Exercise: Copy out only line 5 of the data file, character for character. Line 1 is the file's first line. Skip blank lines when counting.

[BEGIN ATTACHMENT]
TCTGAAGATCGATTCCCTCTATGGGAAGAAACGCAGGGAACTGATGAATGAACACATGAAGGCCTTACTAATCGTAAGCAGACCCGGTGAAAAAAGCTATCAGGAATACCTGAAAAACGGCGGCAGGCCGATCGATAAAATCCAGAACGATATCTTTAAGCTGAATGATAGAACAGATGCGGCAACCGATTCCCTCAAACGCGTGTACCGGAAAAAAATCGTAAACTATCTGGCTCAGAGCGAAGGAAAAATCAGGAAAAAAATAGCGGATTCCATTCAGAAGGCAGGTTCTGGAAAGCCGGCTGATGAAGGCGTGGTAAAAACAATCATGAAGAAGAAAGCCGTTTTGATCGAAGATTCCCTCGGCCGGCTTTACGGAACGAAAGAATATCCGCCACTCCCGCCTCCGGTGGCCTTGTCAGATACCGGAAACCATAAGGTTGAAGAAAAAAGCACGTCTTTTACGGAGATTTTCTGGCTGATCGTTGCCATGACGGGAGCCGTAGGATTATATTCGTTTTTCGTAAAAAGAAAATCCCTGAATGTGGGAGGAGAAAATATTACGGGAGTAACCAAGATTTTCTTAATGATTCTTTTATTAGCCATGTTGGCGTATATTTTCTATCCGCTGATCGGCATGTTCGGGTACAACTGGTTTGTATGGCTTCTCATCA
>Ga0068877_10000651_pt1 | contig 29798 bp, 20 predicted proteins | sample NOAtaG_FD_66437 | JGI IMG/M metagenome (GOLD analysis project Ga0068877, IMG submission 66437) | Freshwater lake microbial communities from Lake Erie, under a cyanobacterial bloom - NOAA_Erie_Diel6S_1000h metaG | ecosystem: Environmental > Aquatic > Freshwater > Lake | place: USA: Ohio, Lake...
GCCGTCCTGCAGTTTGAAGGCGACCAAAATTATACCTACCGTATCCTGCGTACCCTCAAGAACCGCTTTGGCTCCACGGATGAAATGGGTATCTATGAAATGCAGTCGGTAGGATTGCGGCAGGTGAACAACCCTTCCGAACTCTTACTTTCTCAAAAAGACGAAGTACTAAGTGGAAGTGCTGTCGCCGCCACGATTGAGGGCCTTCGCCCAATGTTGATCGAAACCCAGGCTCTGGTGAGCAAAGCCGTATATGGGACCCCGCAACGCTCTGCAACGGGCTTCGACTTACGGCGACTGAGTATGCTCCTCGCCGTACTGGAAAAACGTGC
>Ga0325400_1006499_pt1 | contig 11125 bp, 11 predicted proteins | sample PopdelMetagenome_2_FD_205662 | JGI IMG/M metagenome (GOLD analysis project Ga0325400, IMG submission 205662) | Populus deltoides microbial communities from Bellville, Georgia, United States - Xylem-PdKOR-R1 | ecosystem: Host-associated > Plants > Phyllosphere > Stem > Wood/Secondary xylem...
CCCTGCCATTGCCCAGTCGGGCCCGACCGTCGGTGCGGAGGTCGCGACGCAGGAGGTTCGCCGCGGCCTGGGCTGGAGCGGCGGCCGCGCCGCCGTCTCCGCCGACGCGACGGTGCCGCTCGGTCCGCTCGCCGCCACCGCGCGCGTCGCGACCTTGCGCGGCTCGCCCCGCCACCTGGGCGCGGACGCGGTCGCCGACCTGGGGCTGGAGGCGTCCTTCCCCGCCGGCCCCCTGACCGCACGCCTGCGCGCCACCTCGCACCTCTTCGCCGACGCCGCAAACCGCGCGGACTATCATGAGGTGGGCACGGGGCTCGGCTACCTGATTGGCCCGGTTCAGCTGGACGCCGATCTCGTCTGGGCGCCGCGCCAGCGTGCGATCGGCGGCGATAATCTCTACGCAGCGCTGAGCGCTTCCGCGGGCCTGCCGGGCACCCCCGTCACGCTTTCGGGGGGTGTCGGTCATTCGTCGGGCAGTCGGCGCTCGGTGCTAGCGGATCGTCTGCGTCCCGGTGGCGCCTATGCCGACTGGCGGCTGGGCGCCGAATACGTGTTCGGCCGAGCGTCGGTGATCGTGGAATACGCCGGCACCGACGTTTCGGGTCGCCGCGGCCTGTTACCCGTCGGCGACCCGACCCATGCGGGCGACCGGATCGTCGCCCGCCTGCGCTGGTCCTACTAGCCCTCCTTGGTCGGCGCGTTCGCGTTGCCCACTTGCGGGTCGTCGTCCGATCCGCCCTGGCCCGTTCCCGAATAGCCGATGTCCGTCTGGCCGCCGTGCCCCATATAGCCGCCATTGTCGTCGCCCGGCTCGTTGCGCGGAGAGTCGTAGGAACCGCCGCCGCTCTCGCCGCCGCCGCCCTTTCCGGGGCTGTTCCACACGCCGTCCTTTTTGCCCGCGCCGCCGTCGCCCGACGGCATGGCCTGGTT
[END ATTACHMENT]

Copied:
CCCTGCCATTGCCCAGTCGGGCCCGACCGTCGGTGCGGAGGTCGCGACGCAGGAGGTTCGCCGCGGCCTGGGCTGGAGCGGCGGCCGCGCCGCCGTCTCCGCCGACGCGACGGTGCCGCTCGGTCCGCTCGCCGCCACCGCGCGCGTCGCGACCTTGCGCGGCTCGCCCCGCCACCTGGGCGCGGACGCGGTCGCCGACCTGGGGCTGGAGGCGTCCTTCCCCGCCGGCCCCCTGACCGCACGCCTGCGCGCCACCTCGCACCTCTTCGCCGACGCCGCAAACCGCGCGGACTATCATGAGGTGGGCACGGGGCTCGGCTACCTGATTGGCCCGGTTCAGCTGGACGCCGATCTCGTCTGGGCGCCGCGCCAGCGTGCGATCGGCGGCGATAATCTCTACGCAGCGCTGAGCGCTTCCGCGGGCCTGCCGGGCACCCCCGTCACGCTTTCGGGGGGTGTCGGTCATTCGTCGGGCAGTCGGCGCTCGGTGCTAGCGGATCGTCTGCGTCCCGGTGGCGCCTATGCCGACTGGCGGCTGGGCGCCGAATACGTGTTCGGCCGAGCGTCGGTGATCGTGGAATACGCCGGCACCGACGTTTCGGGTCGCCGCGGCCTGTTACCCGTCGGCGACCCGACCCATGCGGGCGACCGGATCGTCGCCCGCCTGCGCTGGTCCTACTAGCCCTCCTTGGTCGGCGCGTTCGCGTTGCCCACTTGCGGGTCGTCGTCCGATCCGCCCTGGCCCGTTCCCGAATAGCCGATGTCCGTCTGGCCGCCGTGCCCCATATAGCCGCCATTGTCGTCGCCCGGCTCGTTGCGCGGAGAGTCGTAGGAACCGCCGCCGCTCTCGCCGCCGCCGCCCTTTCCGGGGCTGTTCCACACGCCGTCCTTTTTGCCCGCGCCGCCGTCGCCCGACGGCATGGCCTGGTT